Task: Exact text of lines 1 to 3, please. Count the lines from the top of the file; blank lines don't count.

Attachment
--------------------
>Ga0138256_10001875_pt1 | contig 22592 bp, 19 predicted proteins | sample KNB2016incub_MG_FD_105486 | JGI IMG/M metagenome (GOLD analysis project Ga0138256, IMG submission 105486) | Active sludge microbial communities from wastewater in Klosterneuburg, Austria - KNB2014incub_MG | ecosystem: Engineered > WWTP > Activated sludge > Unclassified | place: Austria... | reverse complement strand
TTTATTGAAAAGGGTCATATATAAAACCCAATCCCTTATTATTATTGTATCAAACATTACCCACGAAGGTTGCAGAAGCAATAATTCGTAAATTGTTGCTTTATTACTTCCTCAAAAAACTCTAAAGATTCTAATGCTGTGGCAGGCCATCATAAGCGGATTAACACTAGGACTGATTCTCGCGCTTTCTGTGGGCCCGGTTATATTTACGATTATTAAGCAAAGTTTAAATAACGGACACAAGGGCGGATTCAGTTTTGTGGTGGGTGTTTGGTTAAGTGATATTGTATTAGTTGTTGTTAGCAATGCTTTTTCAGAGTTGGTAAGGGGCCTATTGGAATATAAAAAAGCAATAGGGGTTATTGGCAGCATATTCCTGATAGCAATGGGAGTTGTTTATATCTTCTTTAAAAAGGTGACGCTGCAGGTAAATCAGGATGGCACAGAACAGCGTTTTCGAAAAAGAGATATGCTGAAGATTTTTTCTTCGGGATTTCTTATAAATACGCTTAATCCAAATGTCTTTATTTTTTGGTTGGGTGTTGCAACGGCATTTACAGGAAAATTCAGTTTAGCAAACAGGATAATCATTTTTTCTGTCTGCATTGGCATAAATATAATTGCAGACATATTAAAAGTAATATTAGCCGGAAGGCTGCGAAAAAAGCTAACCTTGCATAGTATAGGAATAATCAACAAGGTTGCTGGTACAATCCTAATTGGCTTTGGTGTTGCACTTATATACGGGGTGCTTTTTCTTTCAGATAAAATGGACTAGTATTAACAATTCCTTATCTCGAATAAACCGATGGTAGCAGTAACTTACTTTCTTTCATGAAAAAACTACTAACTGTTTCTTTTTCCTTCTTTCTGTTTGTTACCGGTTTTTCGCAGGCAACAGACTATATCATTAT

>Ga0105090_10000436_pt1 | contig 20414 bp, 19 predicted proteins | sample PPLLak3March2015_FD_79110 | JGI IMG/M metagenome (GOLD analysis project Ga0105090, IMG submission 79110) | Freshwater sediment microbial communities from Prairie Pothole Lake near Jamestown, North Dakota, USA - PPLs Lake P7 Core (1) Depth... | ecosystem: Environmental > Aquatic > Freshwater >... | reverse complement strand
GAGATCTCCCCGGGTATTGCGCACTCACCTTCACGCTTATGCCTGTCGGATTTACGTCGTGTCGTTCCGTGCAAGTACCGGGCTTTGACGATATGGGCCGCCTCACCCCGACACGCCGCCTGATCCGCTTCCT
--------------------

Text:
>Ga0138256_10001875_pt1 | contig 22592 bp, 19 predicted proteins | sample KNB2016incub_MG_FD_105486 | JGI IMG/M metagenome (GOLD analysis project Ga0138256, IMG submission 105486) | Active sludge microbial communities from wastewater in Klosterneuburg, Austria - KNB2014incub_MG | ecosystem: Engineered > WWTP > Activated sludge > Unclassified | place: Austria... | reverse complement strand
TTTATTGAAAAGGGTCATATATAAAACCCAATCCCTTATTATTATTGTATCAAACATTACCCACGAAGGTTGCAGAAGCAATAATTCGTAAATTGTTGCTTTATTACTTCCTCAAAAAACTCTAAAGATTCTAATGCTGTGGCAGGCCATCATAAGCGGATTAACACTAGGACTGATTCTCGCGCTTTCTGTGGGCCCGGTTATATTTACGATTATTAAGCAAAGTTTAAATAACGGACACAAGGGCGGATTCAGTTTTGTGGTGGGTGTTTGGTTAAGTGATATTGTATTAGTTGTTGTTAGCAATGCTTTTTCAGAGTTGGTAAGGGGCCTATTGGAATATAAAAAAGCAATAGGGGTTATTGGCAGCATATTCCTGATAGCAATGGGAGTTGTTTATATCTTCTTTAAAAAGGTGACGCTGCAGGTAAATCAGGATGGCACAGAACAGCGTTTTCGAAAAAGAGATATGCTGAAGATTTTTTCTTCGGGATTTCTTATAAATACGCTTAATCCAAATGTCTTTATTTTTTGGTTGGGTGTTGCAACGGCATTTACAGGAAAATTCAGTTTAGCAAACAGGATAATCATTTTTTCTGTCTGCATTGGCATAAATATAATTGCAGACATATTAAAAGTAATATTAGCCGGAAGGCTGCGAAAAAAGCTAACCTTGCATAGTATAGGAATAATCAACAAGGTTGCTGGTACAATCCTAATTGGCTTTGGTGTTGCACTTATATACGGGGTGCTTTTTCTTTCAGATAAAATGGACTAGTATTAACAATTCCTTATCTCGAATAAACCGATGGTAGCAGTAACTTACTTTCTTTCATGAAAAAACTACTAACTGTTTCTTTTTCCTTCTTTCTGTTTGTTACCGGTTTTTCGCAGGCAACAGACTATATCATTAT

>Ga0105090_10000436_pt1 | contig 20414 bp, 19 predicted proteins | sample PPLLak3March2015_FD_79110 | JGI IMG/M metagenome (GOLD analysis project Ga0105090, IMG submission 79110) | Freshwater sediment microbial communities from Prairie Pothole Lake near Jamestown, North Dakota, USA - PPLs Lake P7 Core (1) Depth... | ecosystem: Environmental > Aquatic > Freshwater >... | reverse complement strand